Author Topic: REI Bikes  (Read 19170 times)

0 Members and 1 Guest are viewing this topic.

Offline NEIL FROM BROOKLINE

REI Bikes
« on: March 29, 2010, 02:50:51 pm »
Hi everyone,
I am new to bike touring & new to the forum. My local REI sells a number of touring bikes. The Randonee & Safari seem to draw the most attention. However, REI also markets some other bikes as suitable for touring: the Marin Lombard Bike, GT Type CX, & the Scott CX. What do members of the forum think of these bikes in terms of their suitability for loaded touring on mostly paved roads, plenty of hills, and occasional dirt and gravel? Please let me know.
Thanks,
Neil
Brookline, MA

Offline John Nelson

Re: REI Bikes
« Reply #1 on: March 29, 2010, 04:33:15 pm »
Any bike sold as a touring bike is going to be just fine. Don't overanalyze things. Buy the one you like the looks of and fits you best. If you're going to be heavily loaded and/or on poor roads, get a wheel with lots of spokes. If you have bad knees and/or are taking routes with a lot of hills, get a bike with low gearing. You don't hear many people complain that their gears are too low.

It's going to be hard to find anybody who has owned more than a couple of bikes that are still on sale today, so it's going to be hard to get objective direct comparisons.

In my opinion, it would be better to buy a bike that the manufacturer specifically markets as a touring bike rather than one the salesman says will do fine for touring. I look for as many of the following features as you can get: 36 spoke wheels, clearance for wide tires, V brakes, long chainstays for pannier clearance, mounts for at least three water bottles, long wheelbase for stability, mountain-bike gearing, drop or trekking bars, fender, and fittings for front and rear racks. You certainly don't need all of these features, but get as many as you can.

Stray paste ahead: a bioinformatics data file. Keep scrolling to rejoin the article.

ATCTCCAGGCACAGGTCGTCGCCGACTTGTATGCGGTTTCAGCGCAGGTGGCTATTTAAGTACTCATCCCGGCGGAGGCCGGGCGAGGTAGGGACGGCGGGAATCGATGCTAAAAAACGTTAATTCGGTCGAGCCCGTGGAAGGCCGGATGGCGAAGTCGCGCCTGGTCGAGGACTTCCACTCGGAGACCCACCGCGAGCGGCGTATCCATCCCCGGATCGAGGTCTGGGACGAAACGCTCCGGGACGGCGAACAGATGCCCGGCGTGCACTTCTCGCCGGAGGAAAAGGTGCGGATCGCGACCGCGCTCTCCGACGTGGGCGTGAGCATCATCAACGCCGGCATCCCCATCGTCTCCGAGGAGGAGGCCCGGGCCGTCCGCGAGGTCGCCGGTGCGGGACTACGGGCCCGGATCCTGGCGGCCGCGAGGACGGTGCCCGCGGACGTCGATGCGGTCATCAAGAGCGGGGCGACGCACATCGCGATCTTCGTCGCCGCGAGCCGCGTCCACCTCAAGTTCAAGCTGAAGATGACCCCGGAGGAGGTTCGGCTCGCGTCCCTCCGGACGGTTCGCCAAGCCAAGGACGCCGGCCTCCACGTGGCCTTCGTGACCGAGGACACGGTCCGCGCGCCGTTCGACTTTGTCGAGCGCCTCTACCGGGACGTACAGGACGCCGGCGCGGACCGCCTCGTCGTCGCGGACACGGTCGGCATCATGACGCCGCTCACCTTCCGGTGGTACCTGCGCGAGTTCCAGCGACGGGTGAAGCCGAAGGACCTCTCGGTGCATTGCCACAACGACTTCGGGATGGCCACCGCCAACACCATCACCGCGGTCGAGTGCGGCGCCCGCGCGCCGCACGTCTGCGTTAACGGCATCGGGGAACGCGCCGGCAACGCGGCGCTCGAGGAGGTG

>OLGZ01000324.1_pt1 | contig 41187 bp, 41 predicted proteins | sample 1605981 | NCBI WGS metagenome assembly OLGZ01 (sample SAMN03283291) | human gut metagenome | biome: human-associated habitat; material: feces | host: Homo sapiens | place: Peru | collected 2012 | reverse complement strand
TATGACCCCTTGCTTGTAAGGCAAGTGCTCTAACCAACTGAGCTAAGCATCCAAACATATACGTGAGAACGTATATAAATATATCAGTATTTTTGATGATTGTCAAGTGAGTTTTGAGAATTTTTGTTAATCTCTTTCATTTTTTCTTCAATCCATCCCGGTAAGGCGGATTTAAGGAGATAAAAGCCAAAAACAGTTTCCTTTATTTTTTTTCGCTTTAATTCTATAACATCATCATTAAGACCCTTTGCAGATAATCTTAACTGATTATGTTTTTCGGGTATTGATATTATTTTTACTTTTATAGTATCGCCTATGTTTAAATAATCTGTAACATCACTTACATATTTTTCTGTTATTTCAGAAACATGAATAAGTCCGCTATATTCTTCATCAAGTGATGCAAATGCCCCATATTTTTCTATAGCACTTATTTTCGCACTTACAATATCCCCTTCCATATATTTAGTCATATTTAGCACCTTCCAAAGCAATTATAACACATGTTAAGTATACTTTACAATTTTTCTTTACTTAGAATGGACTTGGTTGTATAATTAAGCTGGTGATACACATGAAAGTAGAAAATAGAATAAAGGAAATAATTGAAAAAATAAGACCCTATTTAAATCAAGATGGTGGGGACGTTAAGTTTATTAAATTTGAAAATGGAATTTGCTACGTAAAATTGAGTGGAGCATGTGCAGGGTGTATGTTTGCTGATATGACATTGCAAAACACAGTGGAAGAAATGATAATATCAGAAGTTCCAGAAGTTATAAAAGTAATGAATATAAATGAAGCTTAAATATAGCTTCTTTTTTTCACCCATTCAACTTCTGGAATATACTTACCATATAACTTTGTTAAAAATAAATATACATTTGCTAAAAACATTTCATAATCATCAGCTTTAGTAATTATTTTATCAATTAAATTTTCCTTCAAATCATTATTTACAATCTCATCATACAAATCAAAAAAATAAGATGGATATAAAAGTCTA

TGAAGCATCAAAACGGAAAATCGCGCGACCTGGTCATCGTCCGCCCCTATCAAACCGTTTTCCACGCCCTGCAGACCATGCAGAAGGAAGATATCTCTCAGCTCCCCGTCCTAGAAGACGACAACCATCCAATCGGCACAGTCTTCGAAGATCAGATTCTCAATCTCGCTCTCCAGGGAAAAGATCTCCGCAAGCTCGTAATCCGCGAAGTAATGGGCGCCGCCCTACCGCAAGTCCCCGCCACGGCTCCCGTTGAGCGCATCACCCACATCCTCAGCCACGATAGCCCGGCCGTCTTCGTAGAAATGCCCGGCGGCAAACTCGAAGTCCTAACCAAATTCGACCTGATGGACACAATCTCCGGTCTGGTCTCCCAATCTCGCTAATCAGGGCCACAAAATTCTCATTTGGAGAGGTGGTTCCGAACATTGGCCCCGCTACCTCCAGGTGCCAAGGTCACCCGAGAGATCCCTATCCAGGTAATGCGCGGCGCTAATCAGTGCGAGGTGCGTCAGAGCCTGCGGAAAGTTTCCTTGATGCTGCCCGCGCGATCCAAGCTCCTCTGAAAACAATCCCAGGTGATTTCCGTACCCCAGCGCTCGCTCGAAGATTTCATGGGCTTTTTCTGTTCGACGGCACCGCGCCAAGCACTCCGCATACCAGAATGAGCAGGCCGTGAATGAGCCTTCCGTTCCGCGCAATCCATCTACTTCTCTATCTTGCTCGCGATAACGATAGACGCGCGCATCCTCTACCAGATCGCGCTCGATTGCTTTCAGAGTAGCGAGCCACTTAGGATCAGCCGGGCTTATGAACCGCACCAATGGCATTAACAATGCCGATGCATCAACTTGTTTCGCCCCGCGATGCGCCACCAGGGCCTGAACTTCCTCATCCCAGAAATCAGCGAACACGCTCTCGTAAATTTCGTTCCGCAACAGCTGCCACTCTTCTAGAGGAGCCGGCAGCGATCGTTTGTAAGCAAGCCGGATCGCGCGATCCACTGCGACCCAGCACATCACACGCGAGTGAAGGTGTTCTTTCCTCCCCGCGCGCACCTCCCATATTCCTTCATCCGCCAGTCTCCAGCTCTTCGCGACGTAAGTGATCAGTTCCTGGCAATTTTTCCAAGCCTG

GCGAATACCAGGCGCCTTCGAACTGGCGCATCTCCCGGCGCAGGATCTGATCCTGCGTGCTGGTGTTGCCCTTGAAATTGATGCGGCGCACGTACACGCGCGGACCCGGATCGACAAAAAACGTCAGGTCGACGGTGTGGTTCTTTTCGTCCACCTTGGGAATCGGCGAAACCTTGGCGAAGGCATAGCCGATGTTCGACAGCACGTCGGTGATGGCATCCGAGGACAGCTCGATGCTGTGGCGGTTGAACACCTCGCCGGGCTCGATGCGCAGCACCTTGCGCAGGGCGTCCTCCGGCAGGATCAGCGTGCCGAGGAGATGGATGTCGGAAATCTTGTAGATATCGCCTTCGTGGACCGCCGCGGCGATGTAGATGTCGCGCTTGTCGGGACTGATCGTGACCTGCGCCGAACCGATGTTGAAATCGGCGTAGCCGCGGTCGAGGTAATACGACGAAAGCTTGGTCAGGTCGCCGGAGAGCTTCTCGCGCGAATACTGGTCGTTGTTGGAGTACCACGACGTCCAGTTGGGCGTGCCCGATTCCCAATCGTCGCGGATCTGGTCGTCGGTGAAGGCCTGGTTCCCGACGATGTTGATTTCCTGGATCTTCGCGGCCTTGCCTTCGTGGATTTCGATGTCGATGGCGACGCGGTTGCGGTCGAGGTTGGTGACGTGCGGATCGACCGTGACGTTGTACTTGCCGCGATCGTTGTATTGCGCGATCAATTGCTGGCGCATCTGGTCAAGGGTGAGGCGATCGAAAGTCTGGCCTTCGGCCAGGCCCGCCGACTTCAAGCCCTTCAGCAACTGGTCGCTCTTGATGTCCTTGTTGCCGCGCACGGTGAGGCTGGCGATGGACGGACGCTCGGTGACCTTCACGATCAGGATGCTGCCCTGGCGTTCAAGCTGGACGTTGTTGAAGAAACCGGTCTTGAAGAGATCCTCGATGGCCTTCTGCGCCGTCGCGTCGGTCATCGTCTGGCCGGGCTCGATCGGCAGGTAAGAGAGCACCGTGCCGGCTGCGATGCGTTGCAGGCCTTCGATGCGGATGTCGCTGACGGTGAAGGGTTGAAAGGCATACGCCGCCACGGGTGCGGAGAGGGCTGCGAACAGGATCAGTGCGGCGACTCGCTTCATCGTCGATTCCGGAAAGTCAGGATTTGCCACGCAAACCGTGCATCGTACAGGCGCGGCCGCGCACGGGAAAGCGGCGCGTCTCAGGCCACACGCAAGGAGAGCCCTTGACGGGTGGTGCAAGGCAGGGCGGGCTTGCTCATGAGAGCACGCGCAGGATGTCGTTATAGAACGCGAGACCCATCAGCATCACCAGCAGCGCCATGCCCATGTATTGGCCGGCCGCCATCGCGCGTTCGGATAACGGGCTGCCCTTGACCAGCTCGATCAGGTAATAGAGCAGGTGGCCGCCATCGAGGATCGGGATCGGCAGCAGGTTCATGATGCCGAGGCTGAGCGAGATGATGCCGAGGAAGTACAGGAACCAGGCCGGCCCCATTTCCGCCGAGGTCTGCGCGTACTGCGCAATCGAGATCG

Offline rvklassen

Re: REI Bikes
« Reply #2 on: March 29, 2010, 04:45:36 pm »
I'll give you a rather indirect response.  

The first thing to note is that people have toured successfully on almost any bike.

That said, the question is what would best work for you.

What sets a touring bike off, especially for loaded touring, is
- sturdier wheels
- longer chainstays
- longer wheelbase
- wider gearing (relative to a road/racing bike).
- braze-ons for mounting things.

But you can get away with almost any frame without braze-ons and there are ways of adapting for the load.
If you are going to pull a trailer, the longer wheel base and chainstays don't matter.

Depending on your size, the longer chainstays may not matter either - and that partly depends on how much or little gear you carry.  More gear, more chance of interference between your heel and the rear pannier (but not if you use a trailer).

You can always change the gearing (but if you're buying something new, why would you not get something with a wide enough range?)

And you can always change the wheels.  

Of the Randonee and Safari, the Safari has a significantly wider gear range, esp. at the hill-climbing-with-a-load end.  At a glance, the chainstays on some of the others are a bit short.  (Note how close the rear wheel is to the seat tube).  Which may or may not matter, as I said above.  More clearance for the wheel means it's easier to put on fenders, if you care (if you're riding on wet roads the fenders will extend the life of your drive train); but also reduce the likelihood of heel strike on rear panniers.


Offline aggie

Re: REI Bikes
« Reply #3 on: March 29, 2010, 06:11:12 pm »
The Randonee has been a good touring bike over the years.  If you do a search for Randonee you will see how many members feel about theirs.  The Safari is fairly new.  To choose between these two bikes I'd say it depends on the type of road you will be doing most of your riding.  If you are going to be riding mostly on paved roads or hard packed trails then the Randonee is a good choice.  If you are going to be doing a lot of single track or loose gravel then you may be better off with the Safari since it will accommodate wider tires and is slightly lower geared.